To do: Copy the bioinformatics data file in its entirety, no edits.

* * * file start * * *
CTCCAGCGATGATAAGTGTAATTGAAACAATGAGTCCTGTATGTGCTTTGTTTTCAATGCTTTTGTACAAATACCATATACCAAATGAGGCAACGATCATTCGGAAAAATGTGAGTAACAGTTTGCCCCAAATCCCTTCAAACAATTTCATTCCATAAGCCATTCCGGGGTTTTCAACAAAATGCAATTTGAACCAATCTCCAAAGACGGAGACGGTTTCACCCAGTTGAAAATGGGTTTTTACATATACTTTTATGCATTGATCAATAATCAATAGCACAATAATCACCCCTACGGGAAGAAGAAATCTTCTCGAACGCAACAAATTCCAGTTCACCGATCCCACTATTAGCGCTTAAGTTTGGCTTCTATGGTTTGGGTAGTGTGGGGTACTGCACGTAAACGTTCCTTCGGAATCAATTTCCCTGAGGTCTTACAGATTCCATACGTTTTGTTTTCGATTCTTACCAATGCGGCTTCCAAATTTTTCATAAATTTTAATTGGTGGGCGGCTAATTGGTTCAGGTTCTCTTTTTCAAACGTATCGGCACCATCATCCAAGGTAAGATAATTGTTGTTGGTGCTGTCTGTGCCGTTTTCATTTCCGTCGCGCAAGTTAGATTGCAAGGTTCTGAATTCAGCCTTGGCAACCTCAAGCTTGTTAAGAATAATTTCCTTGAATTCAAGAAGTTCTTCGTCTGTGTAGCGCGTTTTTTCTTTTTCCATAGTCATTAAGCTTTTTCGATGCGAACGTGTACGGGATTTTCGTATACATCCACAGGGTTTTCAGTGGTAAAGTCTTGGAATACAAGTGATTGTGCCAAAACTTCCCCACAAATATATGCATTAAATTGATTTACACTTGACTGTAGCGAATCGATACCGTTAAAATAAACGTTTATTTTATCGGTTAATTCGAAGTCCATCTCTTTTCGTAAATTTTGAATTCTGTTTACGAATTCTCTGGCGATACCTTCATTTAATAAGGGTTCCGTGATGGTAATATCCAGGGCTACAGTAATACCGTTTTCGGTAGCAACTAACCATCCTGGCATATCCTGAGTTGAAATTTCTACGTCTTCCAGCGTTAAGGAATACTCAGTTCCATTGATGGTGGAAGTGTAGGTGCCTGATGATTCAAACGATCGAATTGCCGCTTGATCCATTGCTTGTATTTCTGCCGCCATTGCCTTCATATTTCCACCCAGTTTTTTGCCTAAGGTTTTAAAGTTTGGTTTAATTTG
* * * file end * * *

CTCCAGCGATGATAAGTGTAATTGAAACAATGAGTCCTGTATGTGCTTTGTTTTCAATGCTTTTGTACAAATACCATATACCAAATGAGGCAACGATCATTCGGAAAAATGTGAGTAACAGTTTGCCCCAAATCCCTTCAAACAATTTCATTCCATAAGCCATTCCGGGGTTTTCAACAAAATGCAATTTGAACCAATCTCCAAAGACGGAGACGGTTTCACCCAGTTGAAAATGGGTTTTTACATATACTTTTATGCATTGATCAATAATCAATAGCACAATAATCACCCCTACGGGAAGAAGAAATCTTCTCGAACGCAACAAATTCCAGTTCACCGATCCCACTATTAGCGCTTAAGTTTGGCTTCTATGGTTTGGGTAGTGTGGGGTACTGCACGTAAACGTTCCTTCGGAATCAATTTCCCTGAGGTCTTACAGATTCCATACGTTTTGTTTTCGATTCTTACCAATGCGGCTTCCAAATTTTTCATAAATTTTAATTGGTGGGCGGCTAATTGGTTCAGGTTCTCTTTTTCAAACGTATCGGCACCATCATCCAAGGTAAGATAATTGTTGTTGGTGCTGTCTGTGCCGTTTTCATTTCCGTCGCGCAAGTTAGATTGCAAGGTTCTGAATTCAGCCTTGGCAACCTCAAGCTTGTTAAGAATAATTTCCTTGAATTCAAGAAGTTCTTCGTCTGTGTAGCGCGTTTTTTCTTTTTCCATAGTCATTAAGCTTTTTCGATGCGAACGTGTACGGGATTTTCGTATACATCCACAGGGTTTTCAGTGGTAAAGTCTTGGAATACAAGTGATTGTGCCAAAACTTCCCCACAAATATATGCATTAAATTGATTTACACTTGACTGTAGCGAATCGATACCGTTAAAATAAACGTTTATTTTATCGGTTAATTCGAAGTCCATCTCTTTTCGTAAATTTTGAATTCTGTTTACGAATTCTCTGGCGATACCTTCATTTAATAAGGGTTCCGTGATGGTAATATCCAGGGCTACAGTAATACCGTTTTCGGTAGCAACTAACCATCCTGGCATATCCTGAGTTGAAATTTCTACGTCTTCCAGCGTTAAGGAATACTCAGTTCCATTGATGGTGGAAGTGTAGGTGCCTGATGATTCAAACGATCGAATTGCCGCTTGATCCATTGCTTGTATTTCTGCCGCCATTGCCTTCATATTTCCACCCAGTTTTTTGCCTAAGGTTTTAAAGTTTGGTTTAATTTG